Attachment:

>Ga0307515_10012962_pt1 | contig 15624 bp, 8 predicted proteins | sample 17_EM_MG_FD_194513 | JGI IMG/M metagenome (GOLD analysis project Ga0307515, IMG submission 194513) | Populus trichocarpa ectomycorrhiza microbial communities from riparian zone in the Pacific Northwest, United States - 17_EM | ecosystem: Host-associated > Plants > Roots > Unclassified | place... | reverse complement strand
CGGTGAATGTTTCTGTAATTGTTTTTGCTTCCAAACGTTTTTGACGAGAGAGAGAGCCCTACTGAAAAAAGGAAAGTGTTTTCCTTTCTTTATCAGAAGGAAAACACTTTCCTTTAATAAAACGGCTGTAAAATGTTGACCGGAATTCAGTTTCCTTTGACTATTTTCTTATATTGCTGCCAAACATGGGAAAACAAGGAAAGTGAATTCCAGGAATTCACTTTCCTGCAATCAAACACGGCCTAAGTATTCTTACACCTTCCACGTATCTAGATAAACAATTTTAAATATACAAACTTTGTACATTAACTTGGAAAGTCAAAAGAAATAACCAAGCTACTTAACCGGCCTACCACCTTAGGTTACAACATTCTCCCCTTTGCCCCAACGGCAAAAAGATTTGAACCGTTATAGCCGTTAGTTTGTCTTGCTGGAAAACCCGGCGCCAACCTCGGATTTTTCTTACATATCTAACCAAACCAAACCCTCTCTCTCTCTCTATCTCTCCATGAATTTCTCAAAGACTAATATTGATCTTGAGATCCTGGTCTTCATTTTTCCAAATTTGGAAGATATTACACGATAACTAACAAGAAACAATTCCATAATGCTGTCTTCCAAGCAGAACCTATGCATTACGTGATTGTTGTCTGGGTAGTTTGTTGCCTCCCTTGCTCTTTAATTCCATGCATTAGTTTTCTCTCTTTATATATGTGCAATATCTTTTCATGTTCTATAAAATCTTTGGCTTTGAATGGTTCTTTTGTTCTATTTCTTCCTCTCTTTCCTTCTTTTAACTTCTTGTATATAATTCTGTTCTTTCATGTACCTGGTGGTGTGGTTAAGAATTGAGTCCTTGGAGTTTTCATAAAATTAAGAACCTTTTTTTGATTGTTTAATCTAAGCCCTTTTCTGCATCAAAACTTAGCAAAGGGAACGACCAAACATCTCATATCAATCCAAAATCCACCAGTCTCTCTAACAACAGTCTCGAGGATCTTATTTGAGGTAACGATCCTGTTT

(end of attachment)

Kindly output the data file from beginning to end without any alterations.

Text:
>Ga0307515_10012962_pt1 | contig 15624 bp, 8 predicted proteins | sample 17_EM_MG_FD_194513 | JGI IMG/M metagenome (GOLD analysis project Ga0307515, IMG submission 194513) | Populus trichocarpa ectomycorrhiza microbial communities from riparian zone in the Pacific Northwest, United States - 17_EM | ecosystem: Host-associated > Plants > Roots > Unclassified | place... | reverse complement strand
CGGTGAATGTTTCTGTAATTGTTTTTGCTTCCAAACGTTTTTGACGAGAGAGAGAGCCCTACTGAAAAAAGGAAAGTGTTTTCCTTTCTTTATCAGAAGGAAAACACTTTCCTTTAATAAAACGGCTGTAAAATGTTGACCGGAATTCAGTTTCCTTTGACTATTTTCTTATATTGCTGCCAAACATGGGAAAACAAGGAAAGTGAATTCCAGGAATTCACTTTCCTGCAATCAAACACGGCCTAAGTATTCTTACACCTTCCACGTATCTAGATAAACAATTTTAAATATACAAACTTTGTACATTAACTTGGAAAGTCAAAAGAAATAACCAAGCTACTTAACCGGCCTACCACCTTAGGTTACAACATTCTCCCCTTTGCCCCAACGGCAAAAAGATTTGAACCGTTATAGCCGTTAGTTTGTCTTGCTGGAAAACCCGGCGCCAACCTCGGATTTTTCTTACATATCTAACCAAACCAAACCCTCTCTCTCTCTCTATCTCTCCATGAATTTCTCAAAGACTAATATTGATCTTGAGATCCTGGTCTTCATTTTTCCAAATTTGGAAGATATTACACGATAACTAACAAGAAACAATTCCATAATGCTGTCTTCCAAGCAGAACCTATGCATTACGTGATTGTTGTCTGGGTAGTTTGTTGCCTCCCTTGCTCTTTAATTCCATGCATTAGTTTTCTCTCTTTATATATGTGCAATATCTTTTCATGTTCTATAAAATCTTTGGCTTTGAATGGTTCTTTTGTTCTATTTCTTCCTCTCTTTCCTTCTTTTAACTTCTTGTATATAATTCTGTTCTTTCATGTACCTGGTGGTGTGGTTAAGAATTGAGTCCTTGGAGTTTTCATAAAATTAAGAACCTTTTTTTGATTGTTTAATCTAAGCCCTTTTCTGCATCAAAACTTAGCAAAGGGAACGACCAAACATCTCATATCAATCCAAAATCCACCAGTCTCTCTAACAACAGTCTCGAGGATCTTATTTGAGGTAACGATCCTGTTT